The benefits of interworking can be significant for cities that operate with heterogeneous architectures. They can make the most of the strengths and capabilities of both standards. An example that illustrates this idea comes from the EU-funded project mySMARTLife. In that case, DT’s T-Labs connected the Hamburg SensorThings API with a Deutsche Telekom T-Labs Platform based on oneM2M. The design of an interworking solution with OGC’s SensorThings API will follow the same principles that apply to existing interworking solutions in oneM2M.
Q: Based on the capabilities of oneM2M, tell us how the framework deals with time management?
RH: Let me begin by defining a few terms to explain the issue. The oneM2M standard defines a set of Common Services Functions (CSFs) such as device management and registration, among others. These CSFs reside in a CSE, which might correspond to a cloud or server hosted IoT platform in operational terms. Applications - which are also referred to as Application Entities (AEs) in oneM2M terminology - make use of these in the case of platform-to-platform interoperability.
oneM2M members plan to publish the Time Management Common Services Function (TMG CSF) as part of the oneM2M Release 4 standard. This will provide the capabilities for entities within an IoT deployment to synchronize their current time values with one another. There are several reasons why this is important. For example, due to various limitations and constraints of some deployments, entities such as resource constrained devices may lack support for synchronising their current time values with the current time values of other entities in the system. In addition, existing time synchronisation mechanisms such as Network Time Protocol (NTP), Precision Time Protocol (PTP), and Global Positioning System (GPS) may not always be available or may not be best suited for all types of IoT deployments.
The TMG CSF supports a set of time management capabilities for M2M entities to select and use to help them synchronise and manage their current time values with another. Without adequate time synchronisation, entities hosted on different nodes in the M2M system may be unable to maintain time synchronisation with one another. For example, a lack of synchronisation between AEs and CSEs can result in not sending a message to another in the proper scheduled time window. Another example would be AEs timestamping data such as sensor measurements, which they share with other AEs and which may result in information that is incorrectly processed or misinterpreted.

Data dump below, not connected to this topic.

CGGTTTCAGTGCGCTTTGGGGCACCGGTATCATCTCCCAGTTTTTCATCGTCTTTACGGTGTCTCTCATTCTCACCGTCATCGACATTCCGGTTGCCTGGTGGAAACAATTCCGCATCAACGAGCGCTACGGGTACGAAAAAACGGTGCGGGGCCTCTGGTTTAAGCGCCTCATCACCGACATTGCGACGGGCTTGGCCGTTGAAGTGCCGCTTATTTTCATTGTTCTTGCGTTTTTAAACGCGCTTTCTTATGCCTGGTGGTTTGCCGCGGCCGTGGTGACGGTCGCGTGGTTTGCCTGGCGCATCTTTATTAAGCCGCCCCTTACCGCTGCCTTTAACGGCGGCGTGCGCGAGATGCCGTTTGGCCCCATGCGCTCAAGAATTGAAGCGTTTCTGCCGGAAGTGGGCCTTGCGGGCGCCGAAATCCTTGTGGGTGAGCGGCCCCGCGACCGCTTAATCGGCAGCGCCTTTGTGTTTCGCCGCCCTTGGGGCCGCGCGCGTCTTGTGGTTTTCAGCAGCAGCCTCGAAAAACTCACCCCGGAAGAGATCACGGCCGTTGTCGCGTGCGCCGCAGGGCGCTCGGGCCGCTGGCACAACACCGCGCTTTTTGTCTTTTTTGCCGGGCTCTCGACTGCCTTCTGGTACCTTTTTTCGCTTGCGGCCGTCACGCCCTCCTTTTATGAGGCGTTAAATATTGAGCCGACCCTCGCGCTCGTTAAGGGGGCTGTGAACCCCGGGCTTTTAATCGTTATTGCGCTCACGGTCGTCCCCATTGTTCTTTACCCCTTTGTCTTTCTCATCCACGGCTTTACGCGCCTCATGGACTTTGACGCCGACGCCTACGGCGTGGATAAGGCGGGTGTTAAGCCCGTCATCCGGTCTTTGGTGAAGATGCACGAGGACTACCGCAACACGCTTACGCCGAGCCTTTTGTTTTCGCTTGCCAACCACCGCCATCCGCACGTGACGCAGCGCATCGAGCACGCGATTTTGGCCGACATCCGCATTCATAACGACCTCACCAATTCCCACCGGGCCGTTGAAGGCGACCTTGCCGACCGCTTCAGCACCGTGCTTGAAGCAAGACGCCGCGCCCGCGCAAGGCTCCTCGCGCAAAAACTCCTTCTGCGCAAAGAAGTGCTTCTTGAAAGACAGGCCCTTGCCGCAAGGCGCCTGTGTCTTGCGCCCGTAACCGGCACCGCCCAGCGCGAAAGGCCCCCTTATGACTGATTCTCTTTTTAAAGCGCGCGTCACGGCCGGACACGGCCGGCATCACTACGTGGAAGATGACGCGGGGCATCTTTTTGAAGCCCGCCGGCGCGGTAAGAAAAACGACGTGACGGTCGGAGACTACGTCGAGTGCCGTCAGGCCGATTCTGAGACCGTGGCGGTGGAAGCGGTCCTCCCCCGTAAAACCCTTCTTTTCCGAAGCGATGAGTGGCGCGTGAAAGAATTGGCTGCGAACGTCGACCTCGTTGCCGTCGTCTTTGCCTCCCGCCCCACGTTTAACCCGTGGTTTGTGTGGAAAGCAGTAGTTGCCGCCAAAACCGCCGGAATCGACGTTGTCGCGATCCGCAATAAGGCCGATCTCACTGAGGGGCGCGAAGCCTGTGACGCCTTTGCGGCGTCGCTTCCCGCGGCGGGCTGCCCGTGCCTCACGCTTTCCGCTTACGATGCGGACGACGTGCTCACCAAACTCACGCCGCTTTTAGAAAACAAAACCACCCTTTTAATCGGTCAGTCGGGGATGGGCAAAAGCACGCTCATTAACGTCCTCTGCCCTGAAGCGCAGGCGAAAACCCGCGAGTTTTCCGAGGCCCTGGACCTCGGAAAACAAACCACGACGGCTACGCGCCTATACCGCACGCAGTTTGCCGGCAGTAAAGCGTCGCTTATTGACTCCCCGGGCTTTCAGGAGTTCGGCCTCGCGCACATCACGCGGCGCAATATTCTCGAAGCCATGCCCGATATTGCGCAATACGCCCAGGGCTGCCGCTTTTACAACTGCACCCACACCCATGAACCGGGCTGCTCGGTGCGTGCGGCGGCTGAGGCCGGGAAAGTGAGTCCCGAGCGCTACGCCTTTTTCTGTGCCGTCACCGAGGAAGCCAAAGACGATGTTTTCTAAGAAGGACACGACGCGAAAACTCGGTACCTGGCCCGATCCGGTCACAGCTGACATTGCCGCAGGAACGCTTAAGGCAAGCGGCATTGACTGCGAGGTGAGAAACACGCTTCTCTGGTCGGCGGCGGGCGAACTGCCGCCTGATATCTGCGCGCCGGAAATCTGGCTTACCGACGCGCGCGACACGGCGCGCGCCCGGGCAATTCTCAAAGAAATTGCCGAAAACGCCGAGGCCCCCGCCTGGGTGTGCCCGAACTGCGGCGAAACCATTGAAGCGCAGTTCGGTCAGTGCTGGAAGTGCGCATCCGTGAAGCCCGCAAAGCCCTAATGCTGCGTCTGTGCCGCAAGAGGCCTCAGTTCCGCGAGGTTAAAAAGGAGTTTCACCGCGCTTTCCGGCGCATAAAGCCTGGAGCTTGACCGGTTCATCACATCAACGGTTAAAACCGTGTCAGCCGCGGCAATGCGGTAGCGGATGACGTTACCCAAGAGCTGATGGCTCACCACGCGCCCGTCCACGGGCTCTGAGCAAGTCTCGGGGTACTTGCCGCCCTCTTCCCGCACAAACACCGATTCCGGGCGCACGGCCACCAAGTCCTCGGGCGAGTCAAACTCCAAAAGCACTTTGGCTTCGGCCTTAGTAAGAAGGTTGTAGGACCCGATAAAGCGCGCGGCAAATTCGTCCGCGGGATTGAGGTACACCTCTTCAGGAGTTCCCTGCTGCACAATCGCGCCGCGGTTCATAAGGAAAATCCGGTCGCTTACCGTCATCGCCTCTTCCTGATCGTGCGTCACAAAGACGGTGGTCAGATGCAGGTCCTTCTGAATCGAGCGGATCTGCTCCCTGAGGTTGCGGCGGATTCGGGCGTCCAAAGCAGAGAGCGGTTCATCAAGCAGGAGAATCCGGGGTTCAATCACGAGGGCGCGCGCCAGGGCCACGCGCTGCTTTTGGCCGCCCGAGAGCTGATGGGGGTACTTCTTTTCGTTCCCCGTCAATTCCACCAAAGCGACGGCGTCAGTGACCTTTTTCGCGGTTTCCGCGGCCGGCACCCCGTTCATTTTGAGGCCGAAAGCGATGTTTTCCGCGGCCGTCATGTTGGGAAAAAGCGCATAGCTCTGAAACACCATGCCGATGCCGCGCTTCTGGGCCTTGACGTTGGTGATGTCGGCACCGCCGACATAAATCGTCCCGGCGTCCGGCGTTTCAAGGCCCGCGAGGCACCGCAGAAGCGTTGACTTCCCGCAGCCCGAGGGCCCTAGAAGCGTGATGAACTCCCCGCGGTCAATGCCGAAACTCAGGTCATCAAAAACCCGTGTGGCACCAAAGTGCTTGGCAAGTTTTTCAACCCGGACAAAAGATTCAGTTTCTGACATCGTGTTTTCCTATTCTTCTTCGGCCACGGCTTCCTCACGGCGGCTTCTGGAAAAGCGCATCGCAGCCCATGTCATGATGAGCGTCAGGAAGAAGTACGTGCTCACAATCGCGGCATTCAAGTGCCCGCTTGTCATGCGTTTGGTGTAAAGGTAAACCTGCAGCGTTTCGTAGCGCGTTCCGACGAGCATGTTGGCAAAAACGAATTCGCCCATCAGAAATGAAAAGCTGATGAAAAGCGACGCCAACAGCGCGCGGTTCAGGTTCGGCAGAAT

The TMG CSF enables a CSE to make its current time value available such that other entities can retrieve and use it to synchronise their current time value to the CSE’s. The TMG CSF also supports the capability to send out time beacon notifications that include the current time value of a CSE to other entities in the M2M system such that they can use it to synchronise their current time value to the CSEs. The TMG CSF also supports the capability to perform time compensation on behalf of other entities by adjusting time related metadata sourced from or targeted towards these entities such that they do not need to perform time management operations themselves.
Q: You mentioned market scaling and new developments around device management, which seems to be a basic function in the IoT marketplace. What new initiatives is oneM2M working on to improve device management?
RH: oneM2M is continuing to evolve its Smart Device Template (SDT) to handle devices, sensors and actuators that are not equipped with existing, Standardised Device Management (DM) capabilities. This is an important way of enlarging the pool of connected devices that organisations can manage with oneM2M. For those not familiar with SDT, this is a simple, modular and agnostic framework to manage smart devices. It allows applications to communicate easily with other devices, regardless of the type of technology or communications protocols used by the devices. This is a huge benefit for service providers having to deal with many different types of devices in any given deployment setting. During this TP, we added device management functions to the existing set of SDT services with the aim of including changes in Release 4.
Q: Finally, what’s next?
RH: Our next Technical Plenary is in July and is likely to be a virtual meeting due to travel uncertainties for our members across the globe. After that, we will continue our cooperation with the ITU-T at the next meeting which will take place in Geneva, Switzerland.